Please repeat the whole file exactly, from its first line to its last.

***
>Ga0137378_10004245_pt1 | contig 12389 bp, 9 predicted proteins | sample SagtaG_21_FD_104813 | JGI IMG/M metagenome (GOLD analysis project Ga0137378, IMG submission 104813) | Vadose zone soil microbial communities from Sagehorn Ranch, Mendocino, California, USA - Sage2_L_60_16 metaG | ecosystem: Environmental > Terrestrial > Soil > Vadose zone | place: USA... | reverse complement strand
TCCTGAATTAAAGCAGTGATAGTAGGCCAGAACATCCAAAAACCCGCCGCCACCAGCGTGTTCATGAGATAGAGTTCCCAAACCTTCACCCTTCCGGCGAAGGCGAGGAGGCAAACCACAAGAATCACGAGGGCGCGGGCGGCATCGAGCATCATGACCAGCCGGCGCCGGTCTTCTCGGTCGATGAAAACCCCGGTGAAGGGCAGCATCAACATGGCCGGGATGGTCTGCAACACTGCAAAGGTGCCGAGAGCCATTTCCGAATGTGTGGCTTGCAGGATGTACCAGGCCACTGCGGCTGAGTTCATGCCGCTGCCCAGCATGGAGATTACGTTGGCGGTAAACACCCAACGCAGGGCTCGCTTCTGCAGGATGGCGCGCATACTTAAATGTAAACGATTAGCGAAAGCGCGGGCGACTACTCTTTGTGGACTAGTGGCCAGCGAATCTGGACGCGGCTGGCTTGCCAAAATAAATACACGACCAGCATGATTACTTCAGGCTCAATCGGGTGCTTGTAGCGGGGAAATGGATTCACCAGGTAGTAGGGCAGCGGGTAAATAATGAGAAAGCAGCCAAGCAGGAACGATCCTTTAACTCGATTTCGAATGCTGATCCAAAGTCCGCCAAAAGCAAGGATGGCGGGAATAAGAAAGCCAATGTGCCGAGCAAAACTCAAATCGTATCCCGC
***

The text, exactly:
>Ga0137378_10004245_pt1 | contig 12389 bp, 9 predicted proteins | sample SagtaG_21_FD_104813 | JGI IMG/M metagenome (GOLD analysis project Ga0137378, IMG submission 104813) | Vadose zone soil microbial communities from Sagehorn Ranch, Mendocino, California, USA - Sage2_L_60_16 metaG | ecosystem: Environmental > Terrestrial > Soil > Vadose zone | place: USA... | reverse complement strand
TCCTGAATTAAAGCAGTGATAGTAGGCCAGAACATCCAAAAACCCGCCGCCACCAGCGTGTTCATGAGATAGAGTTCCCAAACCTTCACCCTTCCGGCGAAGGCGAGGAGGCAAACCACAAGAATCACGAGGGCGCGGGCGGCATCGAGCATCATGACCAGCCGGCGCCGGTCTTCTCGGTCGATGAAAACCCCGGTGAAGGGCAGCATCAACATGGCCGGGATGGTCTGCAACACTGCAAAGGTGCCGAGAGCCATTTCCGAATGTGTGGCTTGCAGGATGTACCAGGCCACTGCGGCTGAGTTCATGCCGCTGCCCAGCATGGAGATTACGTTGGCGGTAAACACCCAACGCAGGGCTCGCTTCTGCAGGATGGCGCGCATACTTAAATGTAAACGATTAGCGAAAGCGCGGGCGACTACTCTTTGTGGACTAGTGGCCAGCGAATCTGGACGCGGCTGGCTTGCCAAAATAAATACACGACCAGCATGATTACTTCAGGCTCAATCGGGTGCTTGTAGCGGGGAAATGGATTCACCAGGTAGTAGGGCAGCGGGTAAATAATGAGAAAGCAGCCAAGCAGGAACGATCCTTTAACTCGATTTCGAATGCTGATCCAAAGTCCGCCAAAAGCAAGGATGGCGGGAATAAGAAAGCCAATGTGCCGAGCAAAACTCAAATCGTATCCCGC